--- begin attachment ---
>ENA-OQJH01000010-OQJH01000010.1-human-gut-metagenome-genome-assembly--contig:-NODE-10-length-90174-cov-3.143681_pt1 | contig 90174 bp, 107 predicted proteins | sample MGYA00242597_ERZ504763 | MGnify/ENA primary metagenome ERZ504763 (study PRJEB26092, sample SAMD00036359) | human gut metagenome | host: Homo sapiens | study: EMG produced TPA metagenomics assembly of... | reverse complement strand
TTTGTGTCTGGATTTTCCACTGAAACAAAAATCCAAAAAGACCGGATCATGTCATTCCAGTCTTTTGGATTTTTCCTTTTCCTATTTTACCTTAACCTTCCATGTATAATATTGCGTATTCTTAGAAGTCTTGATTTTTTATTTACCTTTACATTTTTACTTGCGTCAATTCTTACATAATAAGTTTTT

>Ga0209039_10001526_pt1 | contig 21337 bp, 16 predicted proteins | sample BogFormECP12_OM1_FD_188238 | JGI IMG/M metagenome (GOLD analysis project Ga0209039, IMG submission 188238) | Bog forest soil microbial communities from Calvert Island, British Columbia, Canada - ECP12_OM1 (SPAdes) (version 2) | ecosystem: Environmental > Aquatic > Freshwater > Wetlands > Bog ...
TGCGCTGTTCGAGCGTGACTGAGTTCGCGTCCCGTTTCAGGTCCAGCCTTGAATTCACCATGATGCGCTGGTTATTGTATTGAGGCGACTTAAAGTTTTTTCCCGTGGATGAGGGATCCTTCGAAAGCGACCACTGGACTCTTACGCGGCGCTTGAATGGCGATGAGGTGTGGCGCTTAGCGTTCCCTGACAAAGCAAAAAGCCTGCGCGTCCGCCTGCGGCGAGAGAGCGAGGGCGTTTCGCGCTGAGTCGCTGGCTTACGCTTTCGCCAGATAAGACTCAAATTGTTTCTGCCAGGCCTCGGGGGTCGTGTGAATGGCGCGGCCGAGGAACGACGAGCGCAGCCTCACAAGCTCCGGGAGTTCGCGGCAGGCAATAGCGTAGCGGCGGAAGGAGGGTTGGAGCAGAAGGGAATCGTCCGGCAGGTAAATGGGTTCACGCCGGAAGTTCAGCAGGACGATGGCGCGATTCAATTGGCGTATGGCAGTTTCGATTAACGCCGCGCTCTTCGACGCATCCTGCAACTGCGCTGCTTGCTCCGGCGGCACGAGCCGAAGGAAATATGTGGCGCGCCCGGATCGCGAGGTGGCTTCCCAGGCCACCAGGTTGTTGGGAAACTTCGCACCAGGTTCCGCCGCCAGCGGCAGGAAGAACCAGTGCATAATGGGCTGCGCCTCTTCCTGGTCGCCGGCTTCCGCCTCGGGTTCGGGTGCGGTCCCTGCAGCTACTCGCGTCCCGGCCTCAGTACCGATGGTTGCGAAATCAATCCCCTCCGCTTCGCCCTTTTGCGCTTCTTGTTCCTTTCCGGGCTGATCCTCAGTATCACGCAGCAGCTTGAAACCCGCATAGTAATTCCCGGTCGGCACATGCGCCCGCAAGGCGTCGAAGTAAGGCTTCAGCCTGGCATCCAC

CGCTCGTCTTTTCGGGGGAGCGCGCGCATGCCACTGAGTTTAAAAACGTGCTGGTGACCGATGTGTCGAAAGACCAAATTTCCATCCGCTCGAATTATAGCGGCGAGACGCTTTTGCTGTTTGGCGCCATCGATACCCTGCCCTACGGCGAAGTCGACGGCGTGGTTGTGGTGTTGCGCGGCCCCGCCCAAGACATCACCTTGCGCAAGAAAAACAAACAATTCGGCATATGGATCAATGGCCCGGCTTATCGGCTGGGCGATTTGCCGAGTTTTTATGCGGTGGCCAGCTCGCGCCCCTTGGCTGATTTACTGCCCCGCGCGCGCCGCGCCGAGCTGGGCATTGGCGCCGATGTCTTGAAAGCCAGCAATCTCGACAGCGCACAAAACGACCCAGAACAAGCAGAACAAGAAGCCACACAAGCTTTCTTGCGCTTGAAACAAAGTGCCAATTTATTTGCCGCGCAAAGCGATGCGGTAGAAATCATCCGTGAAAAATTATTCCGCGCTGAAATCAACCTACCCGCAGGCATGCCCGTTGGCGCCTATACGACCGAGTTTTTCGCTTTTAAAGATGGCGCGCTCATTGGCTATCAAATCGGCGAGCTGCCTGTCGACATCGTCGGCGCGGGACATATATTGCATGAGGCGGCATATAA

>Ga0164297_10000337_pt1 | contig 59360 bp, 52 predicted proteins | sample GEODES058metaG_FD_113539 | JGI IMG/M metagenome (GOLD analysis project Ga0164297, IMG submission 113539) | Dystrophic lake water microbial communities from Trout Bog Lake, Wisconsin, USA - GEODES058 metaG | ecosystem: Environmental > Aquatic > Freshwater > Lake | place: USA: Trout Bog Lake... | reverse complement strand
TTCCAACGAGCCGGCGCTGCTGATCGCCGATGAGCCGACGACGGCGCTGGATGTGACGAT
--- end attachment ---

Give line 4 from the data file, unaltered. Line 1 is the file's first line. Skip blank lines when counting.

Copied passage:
TGCGCTGTTCGAGCGTGACTGAGTTCGCGTCCCGTTTCAGGTCCAGCCTTGAATTCACCATGATGCGCTGGTTATTGTATTGAGGCGACTTAAAGTTTTTTCCCGTGGATGAGGGATCCTTCGAAAGCGACCACTGGACTCTTACGCGGCGCTTGAATGGCGATGAGGTGTGGCGCTTAGCGTTCCCTGACAAAGCAAAAAGCCTGCGCGTCCGCCTGCGGCGAGAGAGCGAGGGCGTTTCGCGCTGAGTCGCTGGCTTACGCTTTCGCCAGATAAGACTCAAATTGTTTCTGCCAGGCCTCGGGGGTCGTGTGAATGGCGCGGCCGAGGAACGACGAGCGCAGCCTCACAAGCTCCGGGAGTTCGCGGCAGGCAATAGCGTAGCGGCGGAAGGAGGGTTGGAGCAGAAGGGAATCGTCCGGCAGGTAAATGGGTTCACGCCGGAAGTTCAGCAGGACGATGGCGCGATTCAATTGGCGTATGGCAGTTTCGATTAACGCCGCGCTCTTCGACGCATCCTGCAACTGCGCTGCTTGCTCCGGCGGCACGAGCCGAAGGAAATATGTGGCGCGCCCGGATCGCGAGGTGGCTTCCCAGGCCACCAGGTTGTTGGGAAACTTCGCACCAGGTTCCGCCGCCAGCGGCAGGAAGAACCAGTGCATAATGGGCTGCGCCTCTTCCTGGTCGCCGGCTTCCGCCTCGGGTTCGGGTGCGGTCCCTGCAGCTACTCGCGTCCCGGCCTCAGTACCGATGGTTGCGAAATCAATCCCCTCCGCTTCGCCCTTTTGCGCTTCTTGTTCCTTTCCGGGCTGATCCTCAGTATCACGCAGCAGCTTGAAACCCGCATAGTAATTCCCGGTCGGCACATGCGCCCGCAAGGCGTCGAAGTAAGGCTTCAGCCTGGCATCCAC